DPS announces restructuring as coalition report nears

Shawn D. Lewis
The Detroit News

Detroit Public Schools Emergency Manager Darnell Earley on Tuesday announced a restructuring plan aimed at stabilizing the district’s finances, boosting academic performance and preparing for possible changes to be recommended by a coalition studying ways to improve the city’s schools.

Earley said the restructuring could include school closings.

“Closings are on the table, as well as consolidating other schools,” he said.

The district continues to deal with a deficit that stood at $170 million as of June 30, 2014, according to Earley.

“We plan to guide the district toward financial stability and educational competitiveness,” he said. “2016 will be a transitional year targeting cost reductions. We’re reviewing contracts, policies and procedures, primarily within the central office.”

He said they’re trying to avoid teacher layoffs.

“We’re making an effort to reduce and minimize any impact because we want teachers in front of the strudents in the classrooms,” Earley said.

At an afternoon news conference, Earley announced “a number of immediate next steps that we will be acting upon,” including creating a summit of education service providers to consider the recommendations due to Gov. Rick Snyder on March 31 from the Coalition for the Future of Detroit Schoolchildren.

Commenting on the fact that he’s fourth emergency manager at DPS since 2009, Earley compared it to a relay race, saying one EM hands over the district to another.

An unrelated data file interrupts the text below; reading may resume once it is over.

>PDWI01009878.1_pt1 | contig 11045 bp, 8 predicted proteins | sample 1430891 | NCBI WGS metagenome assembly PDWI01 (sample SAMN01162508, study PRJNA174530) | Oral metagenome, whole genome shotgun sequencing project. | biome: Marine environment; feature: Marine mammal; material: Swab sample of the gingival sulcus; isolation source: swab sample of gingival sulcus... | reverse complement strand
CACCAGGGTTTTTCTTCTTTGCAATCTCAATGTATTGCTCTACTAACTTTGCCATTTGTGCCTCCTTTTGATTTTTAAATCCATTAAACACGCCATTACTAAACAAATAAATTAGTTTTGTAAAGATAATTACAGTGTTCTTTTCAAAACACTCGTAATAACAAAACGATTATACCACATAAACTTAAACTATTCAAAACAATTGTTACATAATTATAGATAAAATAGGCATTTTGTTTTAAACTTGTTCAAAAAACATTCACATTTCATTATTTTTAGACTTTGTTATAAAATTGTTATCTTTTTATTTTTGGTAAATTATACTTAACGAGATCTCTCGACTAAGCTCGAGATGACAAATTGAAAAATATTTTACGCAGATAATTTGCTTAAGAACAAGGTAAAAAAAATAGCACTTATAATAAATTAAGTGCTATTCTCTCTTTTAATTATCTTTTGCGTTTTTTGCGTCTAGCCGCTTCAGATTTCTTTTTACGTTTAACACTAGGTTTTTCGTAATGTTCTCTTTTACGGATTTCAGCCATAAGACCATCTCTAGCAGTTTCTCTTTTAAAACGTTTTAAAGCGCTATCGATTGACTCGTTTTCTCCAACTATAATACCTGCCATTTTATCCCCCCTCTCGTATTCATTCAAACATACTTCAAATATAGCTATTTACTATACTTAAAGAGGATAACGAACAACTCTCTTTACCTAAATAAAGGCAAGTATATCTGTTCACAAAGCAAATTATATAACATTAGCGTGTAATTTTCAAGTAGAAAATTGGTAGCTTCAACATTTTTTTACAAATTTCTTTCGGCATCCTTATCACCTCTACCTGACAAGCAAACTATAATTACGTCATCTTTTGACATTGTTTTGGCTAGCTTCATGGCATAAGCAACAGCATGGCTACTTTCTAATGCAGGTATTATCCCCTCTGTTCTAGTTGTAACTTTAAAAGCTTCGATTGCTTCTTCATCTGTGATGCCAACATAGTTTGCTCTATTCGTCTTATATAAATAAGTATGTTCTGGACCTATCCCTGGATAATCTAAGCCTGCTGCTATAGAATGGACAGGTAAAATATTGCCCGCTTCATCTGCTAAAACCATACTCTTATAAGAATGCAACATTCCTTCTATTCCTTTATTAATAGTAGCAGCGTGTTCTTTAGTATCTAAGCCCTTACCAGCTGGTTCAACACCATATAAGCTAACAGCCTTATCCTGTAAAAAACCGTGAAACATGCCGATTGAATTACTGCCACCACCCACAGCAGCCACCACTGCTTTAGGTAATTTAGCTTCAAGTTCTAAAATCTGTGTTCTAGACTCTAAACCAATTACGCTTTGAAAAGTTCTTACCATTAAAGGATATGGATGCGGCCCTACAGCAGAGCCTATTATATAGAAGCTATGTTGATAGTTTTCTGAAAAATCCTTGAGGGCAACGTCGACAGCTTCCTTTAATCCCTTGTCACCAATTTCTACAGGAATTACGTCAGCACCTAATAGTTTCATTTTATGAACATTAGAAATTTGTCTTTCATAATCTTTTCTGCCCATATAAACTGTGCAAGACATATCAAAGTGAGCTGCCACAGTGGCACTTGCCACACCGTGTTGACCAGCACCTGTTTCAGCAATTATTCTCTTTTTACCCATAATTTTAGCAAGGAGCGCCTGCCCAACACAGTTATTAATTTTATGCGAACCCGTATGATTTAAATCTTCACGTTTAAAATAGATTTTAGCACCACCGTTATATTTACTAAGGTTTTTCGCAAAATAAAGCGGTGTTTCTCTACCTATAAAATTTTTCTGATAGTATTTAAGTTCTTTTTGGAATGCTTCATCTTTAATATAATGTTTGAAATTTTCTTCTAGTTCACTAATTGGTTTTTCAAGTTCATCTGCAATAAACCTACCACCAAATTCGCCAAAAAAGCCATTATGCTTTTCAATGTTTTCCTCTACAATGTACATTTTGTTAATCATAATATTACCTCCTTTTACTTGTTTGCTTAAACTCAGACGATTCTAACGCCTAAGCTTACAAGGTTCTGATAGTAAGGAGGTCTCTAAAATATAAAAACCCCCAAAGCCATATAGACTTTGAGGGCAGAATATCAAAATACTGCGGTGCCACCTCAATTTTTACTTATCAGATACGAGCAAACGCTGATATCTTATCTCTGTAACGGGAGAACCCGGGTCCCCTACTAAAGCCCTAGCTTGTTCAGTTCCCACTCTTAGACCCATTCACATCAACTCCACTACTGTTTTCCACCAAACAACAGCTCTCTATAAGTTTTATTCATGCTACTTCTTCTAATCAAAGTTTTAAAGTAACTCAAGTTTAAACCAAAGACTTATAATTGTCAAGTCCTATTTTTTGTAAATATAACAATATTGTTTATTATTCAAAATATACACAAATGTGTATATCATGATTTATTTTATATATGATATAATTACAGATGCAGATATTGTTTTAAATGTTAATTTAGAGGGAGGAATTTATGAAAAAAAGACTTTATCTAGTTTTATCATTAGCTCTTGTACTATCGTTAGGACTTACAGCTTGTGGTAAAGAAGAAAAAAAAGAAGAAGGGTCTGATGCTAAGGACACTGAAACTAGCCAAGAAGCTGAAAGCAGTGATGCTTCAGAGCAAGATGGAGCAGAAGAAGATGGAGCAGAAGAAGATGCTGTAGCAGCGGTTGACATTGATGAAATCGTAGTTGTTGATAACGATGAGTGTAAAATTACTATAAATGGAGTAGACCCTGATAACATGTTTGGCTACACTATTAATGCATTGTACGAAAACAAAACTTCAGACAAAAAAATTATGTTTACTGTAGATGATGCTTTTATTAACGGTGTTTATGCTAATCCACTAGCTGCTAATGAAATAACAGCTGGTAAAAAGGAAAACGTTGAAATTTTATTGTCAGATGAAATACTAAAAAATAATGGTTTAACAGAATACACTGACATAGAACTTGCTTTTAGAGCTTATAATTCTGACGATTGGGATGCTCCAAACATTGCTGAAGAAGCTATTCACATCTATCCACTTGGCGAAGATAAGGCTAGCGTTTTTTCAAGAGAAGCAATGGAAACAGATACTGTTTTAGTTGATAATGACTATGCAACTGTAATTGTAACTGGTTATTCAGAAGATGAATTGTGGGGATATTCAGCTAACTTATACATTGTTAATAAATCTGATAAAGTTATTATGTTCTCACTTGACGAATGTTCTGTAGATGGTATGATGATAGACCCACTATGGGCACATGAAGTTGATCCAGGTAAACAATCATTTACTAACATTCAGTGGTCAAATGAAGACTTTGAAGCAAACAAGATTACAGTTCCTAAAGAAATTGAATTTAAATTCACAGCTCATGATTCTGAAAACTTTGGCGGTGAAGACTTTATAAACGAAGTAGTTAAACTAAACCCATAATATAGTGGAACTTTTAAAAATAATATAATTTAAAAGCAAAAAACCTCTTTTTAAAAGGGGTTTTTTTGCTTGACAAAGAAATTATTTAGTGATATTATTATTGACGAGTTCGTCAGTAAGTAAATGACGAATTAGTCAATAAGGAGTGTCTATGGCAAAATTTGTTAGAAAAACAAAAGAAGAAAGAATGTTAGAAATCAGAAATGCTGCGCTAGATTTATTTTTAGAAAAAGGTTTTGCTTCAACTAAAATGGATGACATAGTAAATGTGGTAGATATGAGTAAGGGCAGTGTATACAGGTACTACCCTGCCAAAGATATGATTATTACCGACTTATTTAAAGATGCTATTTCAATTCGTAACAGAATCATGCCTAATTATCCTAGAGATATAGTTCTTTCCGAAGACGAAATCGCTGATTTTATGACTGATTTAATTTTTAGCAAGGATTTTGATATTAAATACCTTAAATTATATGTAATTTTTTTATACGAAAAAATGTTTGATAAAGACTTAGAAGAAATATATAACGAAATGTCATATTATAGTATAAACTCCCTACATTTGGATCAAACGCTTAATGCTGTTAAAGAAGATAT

“I think we have a pretty good chance of finishing this race in good shape,” he said. “We’ll fix the way we do business.”

Earley emphasized that this is a preliminary report subject to change.

The coalition’s 36-member steering committee is exploring new ideas for operating Detroit’s patchwork of schools run by DPS, charter schools and the state-created Education Achievement Authority. DPS has lost nearly two-thirds of its students over the past decade, contributing to its persistent deficits.

Earley said the summit’s goals would include:

■Agreeing on a moratorium on the creation of new schools before this fall.

■Establishing a working group to identify “shared facility opportunities” and “substandard facilities” that could be closed in DPS.

■Setting up a task force to consider location of classes, enrollment rules, long-term strategy and funding formulas.

■Exploring legal changes to “level the playing field” for schools.

■Evaluating schools and programs for possible closures, mergers or relocations as soon as this fall.

■Considering options for restructuring DPS’s debt, which includes $2.6 billion in long-term obligations.

“We will do everything we can to right our own course, but a long-term solution will also require cooperation with the state of Michigan, city of Detroit, the Coalition for the Future of Detroit Schoolchildren and other key stakeholders — including our unions and the Board of Education — to be successful,” Earley said.

The emergency manager said his 10-point plan would focus during the next 17 months on academic competitiveness, governance, staff development, cash flow stability, higher education/collaboration, organizational development, special education, transportation, customer service and a comprehensive funding strategy.

“Because this restructuring work must be thoughtful and strategic, we know that it will not occur overnight,” said Earley. “Therefore, FY 2016 will be a transitional year, in which targeted cost reductions are made in areas that do not impact the quality of education delivery.”

But Detroit Federation of Teachers president Steve Conn is not impressed with Earley’s plan.

“It’s the same old mumbo jumbo and political dodging by the governor,” said Conn. “It doesn’t meet a single demand of teachers, students or the residents of Detroit. It doesn’t address class size reduction, the need for books, art, music or gym classes — none of it.”


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